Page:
Today, ask God to free you of any resentment you might have.

Are there issues in your life that cause you resentment?

Thursday, July 6, 2017

Eating with Taxcollectors

“Those who are well do not need a physician, but the sick do. I did not come to call the righteous but sinners.” Mk 2:17

Jesus' answer to the Pharisees who are complaining about his eating with tax collectors and other sinners seems so obvious, we wonder how the Pharisees could be so blind and deaf. They must have known that the law not only allowed conversations with sinners but demanded it. Like us, the Pharisees often heard and saw what they wanted to see and hear. Secure in their knowledge of the Torah and satisfied with their modest power, they wanted only to find something to criticize in Jesus' behavior in order not to listen to him, but when Jesus responds to their resistance and dullness, he teaches all of us.

Change is always difficult, and it is easier to criticize someone than to search for their goodness and compassion. Jesus sees past the sins of the tax collectors. Inviting them to supper and building a relationship with them makes it possible for him eventually to speak with them about changing their lives and turning away from their sin. Rather than attack their profession, he sits at table with them in the hope that they will be able to see the error of their ways and change.

Today, praise someone whose behavior often irritates you.

Have you ever been changed by someone's kindness and understanding?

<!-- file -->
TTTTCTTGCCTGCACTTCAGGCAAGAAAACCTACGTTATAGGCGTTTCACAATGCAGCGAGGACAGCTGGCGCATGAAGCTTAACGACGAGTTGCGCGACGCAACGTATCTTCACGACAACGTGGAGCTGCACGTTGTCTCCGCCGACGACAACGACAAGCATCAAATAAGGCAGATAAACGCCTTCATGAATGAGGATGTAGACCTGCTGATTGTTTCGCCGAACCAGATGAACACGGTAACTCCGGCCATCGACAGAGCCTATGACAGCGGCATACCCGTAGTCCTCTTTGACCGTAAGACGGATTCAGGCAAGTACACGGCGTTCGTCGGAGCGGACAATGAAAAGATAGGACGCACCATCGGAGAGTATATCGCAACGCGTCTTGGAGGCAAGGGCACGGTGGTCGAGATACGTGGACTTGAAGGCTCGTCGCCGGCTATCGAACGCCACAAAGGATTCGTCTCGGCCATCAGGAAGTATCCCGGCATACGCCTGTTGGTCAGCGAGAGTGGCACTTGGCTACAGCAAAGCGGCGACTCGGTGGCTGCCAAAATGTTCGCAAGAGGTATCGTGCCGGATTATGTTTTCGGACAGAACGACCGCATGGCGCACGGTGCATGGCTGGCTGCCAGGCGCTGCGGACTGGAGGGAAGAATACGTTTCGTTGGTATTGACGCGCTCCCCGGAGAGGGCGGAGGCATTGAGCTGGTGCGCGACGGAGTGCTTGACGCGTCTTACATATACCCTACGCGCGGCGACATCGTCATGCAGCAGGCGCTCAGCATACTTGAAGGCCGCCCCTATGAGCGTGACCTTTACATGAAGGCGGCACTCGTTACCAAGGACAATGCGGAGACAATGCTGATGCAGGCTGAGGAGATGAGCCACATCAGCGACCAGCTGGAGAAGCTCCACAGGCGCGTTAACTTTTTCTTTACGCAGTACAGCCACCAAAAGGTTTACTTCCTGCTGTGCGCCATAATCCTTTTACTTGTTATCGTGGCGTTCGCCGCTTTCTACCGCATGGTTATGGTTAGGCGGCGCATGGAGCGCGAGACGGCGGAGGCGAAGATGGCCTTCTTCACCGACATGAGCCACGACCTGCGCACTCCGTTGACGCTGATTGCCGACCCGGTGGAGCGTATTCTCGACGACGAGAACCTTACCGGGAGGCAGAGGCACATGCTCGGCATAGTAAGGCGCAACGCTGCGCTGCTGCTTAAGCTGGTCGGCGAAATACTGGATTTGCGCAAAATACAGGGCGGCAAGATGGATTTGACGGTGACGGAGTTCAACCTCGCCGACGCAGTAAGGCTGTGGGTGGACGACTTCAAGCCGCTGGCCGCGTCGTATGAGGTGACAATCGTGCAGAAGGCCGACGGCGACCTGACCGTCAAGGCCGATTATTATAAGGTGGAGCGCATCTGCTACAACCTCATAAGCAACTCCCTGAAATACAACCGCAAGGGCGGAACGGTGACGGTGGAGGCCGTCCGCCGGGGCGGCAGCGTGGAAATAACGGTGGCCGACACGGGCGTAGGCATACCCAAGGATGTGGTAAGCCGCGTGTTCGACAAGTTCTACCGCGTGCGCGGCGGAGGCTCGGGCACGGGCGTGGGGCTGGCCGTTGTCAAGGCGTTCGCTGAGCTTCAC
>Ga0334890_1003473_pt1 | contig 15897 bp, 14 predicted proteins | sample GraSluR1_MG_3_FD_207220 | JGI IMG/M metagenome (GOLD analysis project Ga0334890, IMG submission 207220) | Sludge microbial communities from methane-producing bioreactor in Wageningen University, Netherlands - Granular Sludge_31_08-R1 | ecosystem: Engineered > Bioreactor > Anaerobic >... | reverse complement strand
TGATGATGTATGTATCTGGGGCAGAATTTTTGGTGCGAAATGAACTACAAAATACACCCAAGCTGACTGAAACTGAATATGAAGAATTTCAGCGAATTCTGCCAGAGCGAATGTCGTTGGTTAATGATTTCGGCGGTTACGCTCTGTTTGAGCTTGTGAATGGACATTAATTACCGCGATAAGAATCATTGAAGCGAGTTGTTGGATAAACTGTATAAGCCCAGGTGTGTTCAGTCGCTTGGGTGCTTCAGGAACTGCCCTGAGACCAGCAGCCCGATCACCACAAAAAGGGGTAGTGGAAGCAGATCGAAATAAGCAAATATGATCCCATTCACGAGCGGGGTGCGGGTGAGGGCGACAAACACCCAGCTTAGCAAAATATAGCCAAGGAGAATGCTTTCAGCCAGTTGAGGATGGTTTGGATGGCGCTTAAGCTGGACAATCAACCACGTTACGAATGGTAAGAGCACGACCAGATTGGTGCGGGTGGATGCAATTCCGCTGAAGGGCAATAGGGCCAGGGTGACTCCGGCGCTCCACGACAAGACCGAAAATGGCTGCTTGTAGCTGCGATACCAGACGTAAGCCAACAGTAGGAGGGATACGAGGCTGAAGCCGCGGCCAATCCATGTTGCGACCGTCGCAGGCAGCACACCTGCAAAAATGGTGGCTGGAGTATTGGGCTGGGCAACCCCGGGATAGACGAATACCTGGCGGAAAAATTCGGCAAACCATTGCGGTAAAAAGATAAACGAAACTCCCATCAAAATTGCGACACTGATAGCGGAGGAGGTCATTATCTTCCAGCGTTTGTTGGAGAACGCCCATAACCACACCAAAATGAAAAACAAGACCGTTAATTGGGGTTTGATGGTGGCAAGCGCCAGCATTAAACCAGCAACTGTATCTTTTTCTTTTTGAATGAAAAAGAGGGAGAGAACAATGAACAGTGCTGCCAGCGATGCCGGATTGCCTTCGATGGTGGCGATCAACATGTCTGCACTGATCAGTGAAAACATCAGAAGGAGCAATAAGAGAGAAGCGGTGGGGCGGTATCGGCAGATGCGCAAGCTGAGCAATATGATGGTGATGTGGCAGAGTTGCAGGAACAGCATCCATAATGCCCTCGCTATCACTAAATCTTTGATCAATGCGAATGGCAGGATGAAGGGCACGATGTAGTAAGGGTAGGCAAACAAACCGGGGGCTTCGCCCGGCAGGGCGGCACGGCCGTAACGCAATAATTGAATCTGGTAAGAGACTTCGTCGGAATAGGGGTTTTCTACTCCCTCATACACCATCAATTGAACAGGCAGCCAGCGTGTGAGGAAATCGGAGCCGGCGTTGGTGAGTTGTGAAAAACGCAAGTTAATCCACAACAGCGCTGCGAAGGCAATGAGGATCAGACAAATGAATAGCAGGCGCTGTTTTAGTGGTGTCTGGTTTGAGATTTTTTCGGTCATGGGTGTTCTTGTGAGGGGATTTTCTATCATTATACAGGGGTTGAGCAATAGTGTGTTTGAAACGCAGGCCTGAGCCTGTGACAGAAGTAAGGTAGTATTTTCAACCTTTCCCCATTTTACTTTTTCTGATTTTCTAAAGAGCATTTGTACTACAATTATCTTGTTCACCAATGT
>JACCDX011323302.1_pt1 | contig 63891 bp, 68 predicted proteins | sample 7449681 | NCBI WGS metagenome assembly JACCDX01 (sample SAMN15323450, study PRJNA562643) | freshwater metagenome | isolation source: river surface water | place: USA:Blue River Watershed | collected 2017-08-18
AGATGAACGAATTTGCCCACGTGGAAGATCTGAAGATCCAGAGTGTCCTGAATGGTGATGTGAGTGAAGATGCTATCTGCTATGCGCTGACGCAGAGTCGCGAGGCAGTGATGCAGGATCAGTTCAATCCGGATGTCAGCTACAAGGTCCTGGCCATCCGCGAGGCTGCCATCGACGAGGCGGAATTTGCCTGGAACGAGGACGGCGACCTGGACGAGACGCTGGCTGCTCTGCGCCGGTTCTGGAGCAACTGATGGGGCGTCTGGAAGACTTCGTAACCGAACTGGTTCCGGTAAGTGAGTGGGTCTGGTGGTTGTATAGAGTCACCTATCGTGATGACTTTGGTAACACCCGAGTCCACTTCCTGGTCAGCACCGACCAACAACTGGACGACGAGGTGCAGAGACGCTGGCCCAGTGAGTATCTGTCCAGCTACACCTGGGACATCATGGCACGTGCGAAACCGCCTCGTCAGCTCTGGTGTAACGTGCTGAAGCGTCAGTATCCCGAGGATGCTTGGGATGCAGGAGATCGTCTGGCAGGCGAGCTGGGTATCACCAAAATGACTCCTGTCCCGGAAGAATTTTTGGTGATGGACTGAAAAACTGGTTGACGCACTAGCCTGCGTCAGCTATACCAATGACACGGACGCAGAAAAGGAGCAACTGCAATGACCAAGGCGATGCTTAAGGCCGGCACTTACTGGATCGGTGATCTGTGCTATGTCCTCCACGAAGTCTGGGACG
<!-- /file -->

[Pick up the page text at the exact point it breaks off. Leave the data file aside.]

Wednesday, July 5, 2017

Abraham's Awful Challenge

God said: “Take your son Isaac, your only one, whom you love, and go to the land of Moriah. There you shall offer him up as a burnt offering on a height that I will point out to you.” Gen 22:2

What kind of God is this who asks a faithful servant like Abraham to sacrifice his own son? At first reading, it sounds like God is an abusive father who tests his friends with impossible tasks. Some might even say that God is cruel in playing with Abraham's spirit in this way. That we know the end of the story mollifies us only a little. Yes, Isaac will be spared but at what price? Will he be scarred forever and afraid of a God who wanted his father to sacrifice him? Will he ever trust God himself?

No matter how painful, we must try to enter the story of Abraham and Isaac as it is presented to us, not only for our own spiritual growth but as servants and disciples of a God who challenges us to announce Good News to the poor and set captives free. Because the poor and captives are more likely to face the kinds of impossible challenges presented to Abraham, we need to walk with them  and learn from them as they discover a God who will show them a path to freedom and light.